Yesterday, the U.S. Supreme Court held intact a ruling that said Novato school district officials violated a student’s freedom of expression when they confiscated a high school newspaper because of an editorial criticizing immigration. The case is Novato Unified School District vs. Smith, 07-783.
A California appeals court in San Francisco ruled last May, upholding a California law that protects freedom of the press in public schools even more strongly than the constitutional rights guaranteed under the First Amendment.
Tuesday’s Supreme Court order, which also denied a hearing sought by the Novato Unified School District, means that students in California “will be able to publish very controversial political opinions without fearing retribution,” said Paul Beard of the Pacific Legal Foundation, a lawyer for the student who wrote the editorial.
After some students and parents protested High school senior Andrew Smith’s editorial, school district officials pulled remaining copies of the newspaper out of circulation and sent a letter to parents saying the editorial shouldn’t have been published.
Along with his father, Smith sued in Marin County Superior Court, claiming that the district had illegally censored the piece and subjected him to public reprimand for expressing unpopular positions.
A judge dismissed the suit, noting that the editorial had been published and that the student hadn’t been disciplined. But the First District Court of Appeal said the district had violated Smith’s rights by confiscating the paper and sending the message to parents.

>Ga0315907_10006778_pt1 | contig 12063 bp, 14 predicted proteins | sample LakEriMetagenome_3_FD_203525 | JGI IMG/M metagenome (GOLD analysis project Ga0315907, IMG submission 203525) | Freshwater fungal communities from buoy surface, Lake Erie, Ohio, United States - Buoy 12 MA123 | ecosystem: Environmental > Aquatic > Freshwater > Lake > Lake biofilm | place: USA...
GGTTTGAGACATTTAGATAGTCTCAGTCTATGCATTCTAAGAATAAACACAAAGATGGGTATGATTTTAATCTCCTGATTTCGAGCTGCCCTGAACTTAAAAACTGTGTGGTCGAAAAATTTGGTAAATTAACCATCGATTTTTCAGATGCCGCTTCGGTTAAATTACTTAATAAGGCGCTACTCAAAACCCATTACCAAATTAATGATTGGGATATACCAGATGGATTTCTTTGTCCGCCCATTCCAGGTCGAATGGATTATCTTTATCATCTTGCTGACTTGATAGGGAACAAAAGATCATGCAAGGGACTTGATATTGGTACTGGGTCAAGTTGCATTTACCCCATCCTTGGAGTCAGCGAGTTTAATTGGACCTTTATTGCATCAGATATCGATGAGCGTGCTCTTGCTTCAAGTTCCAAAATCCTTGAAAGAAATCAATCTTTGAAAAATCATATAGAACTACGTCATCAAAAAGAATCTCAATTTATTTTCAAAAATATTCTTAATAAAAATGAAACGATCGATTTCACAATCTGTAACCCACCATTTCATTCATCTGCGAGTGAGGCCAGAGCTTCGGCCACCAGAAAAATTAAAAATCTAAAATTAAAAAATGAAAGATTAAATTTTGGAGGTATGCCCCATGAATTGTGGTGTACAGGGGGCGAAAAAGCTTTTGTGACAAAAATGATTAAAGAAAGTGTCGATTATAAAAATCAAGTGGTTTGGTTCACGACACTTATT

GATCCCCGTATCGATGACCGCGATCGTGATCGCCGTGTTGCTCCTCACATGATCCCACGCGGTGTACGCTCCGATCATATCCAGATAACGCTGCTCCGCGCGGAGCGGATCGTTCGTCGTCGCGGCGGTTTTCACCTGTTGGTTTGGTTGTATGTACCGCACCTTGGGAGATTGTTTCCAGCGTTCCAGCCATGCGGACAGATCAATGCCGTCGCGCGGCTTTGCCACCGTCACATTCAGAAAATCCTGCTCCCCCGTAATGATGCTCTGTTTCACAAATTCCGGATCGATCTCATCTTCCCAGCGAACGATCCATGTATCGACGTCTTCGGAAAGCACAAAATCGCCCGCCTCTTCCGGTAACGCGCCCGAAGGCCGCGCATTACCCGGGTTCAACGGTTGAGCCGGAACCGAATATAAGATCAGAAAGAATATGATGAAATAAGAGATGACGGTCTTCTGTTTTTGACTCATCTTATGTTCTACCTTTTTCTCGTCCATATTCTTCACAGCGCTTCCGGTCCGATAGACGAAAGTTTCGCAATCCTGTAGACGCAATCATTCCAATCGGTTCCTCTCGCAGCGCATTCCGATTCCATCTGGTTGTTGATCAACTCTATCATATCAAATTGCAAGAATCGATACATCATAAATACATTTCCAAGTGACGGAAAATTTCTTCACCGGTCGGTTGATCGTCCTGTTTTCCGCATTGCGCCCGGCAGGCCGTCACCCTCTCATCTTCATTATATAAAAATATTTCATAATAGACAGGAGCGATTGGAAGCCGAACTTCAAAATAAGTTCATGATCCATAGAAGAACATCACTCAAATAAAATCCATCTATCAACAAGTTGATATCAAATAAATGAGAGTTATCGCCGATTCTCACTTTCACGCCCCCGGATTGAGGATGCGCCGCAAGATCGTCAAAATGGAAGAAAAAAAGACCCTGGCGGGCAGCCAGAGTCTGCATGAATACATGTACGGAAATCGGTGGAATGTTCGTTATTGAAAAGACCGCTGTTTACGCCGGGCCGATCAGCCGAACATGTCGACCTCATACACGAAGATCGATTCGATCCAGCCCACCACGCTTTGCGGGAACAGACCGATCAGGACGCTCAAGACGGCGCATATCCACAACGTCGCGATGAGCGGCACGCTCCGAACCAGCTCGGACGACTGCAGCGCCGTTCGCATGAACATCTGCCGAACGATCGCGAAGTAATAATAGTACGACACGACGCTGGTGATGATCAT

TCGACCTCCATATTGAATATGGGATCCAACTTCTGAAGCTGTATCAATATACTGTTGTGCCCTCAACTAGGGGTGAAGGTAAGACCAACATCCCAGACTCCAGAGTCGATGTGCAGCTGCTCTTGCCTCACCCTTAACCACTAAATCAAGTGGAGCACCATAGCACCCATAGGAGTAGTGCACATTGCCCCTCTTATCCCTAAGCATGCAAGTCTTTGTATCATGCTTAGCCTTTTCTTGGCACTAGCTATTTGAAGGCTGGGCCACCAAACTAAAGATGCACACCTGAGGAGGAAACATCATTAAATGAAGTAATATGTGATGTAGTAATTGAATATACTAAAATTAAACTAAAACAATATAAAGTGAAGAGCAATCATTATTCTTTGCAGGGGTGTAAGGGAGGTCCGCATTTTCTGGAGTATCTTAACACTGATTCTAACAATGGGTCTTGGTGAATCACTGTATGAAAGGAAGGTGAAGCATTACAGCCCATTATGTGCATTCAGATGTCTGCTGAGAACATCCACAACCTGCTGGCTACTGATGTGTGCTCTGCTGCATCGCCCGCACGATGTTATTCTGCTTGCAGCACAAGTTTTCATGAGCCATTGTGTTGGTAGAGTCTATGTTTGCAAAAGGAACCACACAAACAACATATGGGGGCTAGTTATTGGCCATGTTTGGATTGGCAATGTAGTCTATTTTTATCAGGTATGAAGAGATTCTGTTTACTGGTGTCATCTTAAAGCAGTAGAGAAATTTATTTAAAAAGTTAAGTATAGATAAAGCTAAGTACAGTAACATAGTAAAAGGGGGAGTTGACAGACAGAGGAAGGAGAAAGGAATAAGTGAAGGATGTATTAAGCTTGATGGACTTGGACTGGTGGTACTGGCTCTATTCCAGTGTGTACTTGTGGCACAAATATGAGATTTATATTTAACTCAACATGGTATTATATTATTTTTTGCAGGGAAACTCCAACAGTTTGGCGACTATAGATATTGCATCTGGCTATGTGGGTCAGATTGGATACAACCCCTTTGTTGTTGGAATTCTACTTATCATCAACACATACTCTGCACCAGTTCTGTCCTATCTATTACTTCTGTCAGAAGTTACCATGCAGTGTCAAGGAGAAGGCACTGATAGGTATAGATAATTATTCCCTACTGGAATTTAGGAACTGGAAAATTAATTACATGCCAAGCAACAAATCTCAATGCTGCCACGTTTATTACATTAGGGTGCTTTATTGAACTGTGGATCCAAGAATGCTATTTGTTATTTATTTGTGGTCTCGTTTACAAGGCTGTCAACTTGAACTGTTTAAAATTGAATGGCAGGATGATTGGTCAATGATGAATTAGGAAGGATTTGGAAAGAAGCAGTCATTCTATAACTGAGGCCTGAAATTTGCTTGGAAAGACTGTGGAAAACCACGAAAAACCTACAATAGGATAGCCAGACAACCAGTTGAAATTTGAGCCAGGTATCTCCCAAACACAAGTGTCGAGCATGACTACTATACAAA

The appeals court said state law guarantees freedom of the press on campus unless an article is obscene or libelous, or unless it creates a clear and present danger of lawbreaking or disorder on campus.
The school district “succumbed to the fear of disruption and discontent” when it removed the newspaper from circulation, the state court said. Smith was awarded $1 and a declaration that his rights had been violated.
The U.S. Supreme Court ruled in 1988 that public school officials could censor student newspapers and remove sensitive topics without violating the First Amendment. California, however, is one of about a half-dozen states with laws that explicitly protect student expression even if it is controversial.
If you are a California school administrator with a question about student/teacher safety, special education, accommodations, student rights, free speech or discipline, feel free to call Richard Oppenheim at 818-461-8500. There is never a charge for an initial consultation and we can help you choose the best direction to resolve any school district issue.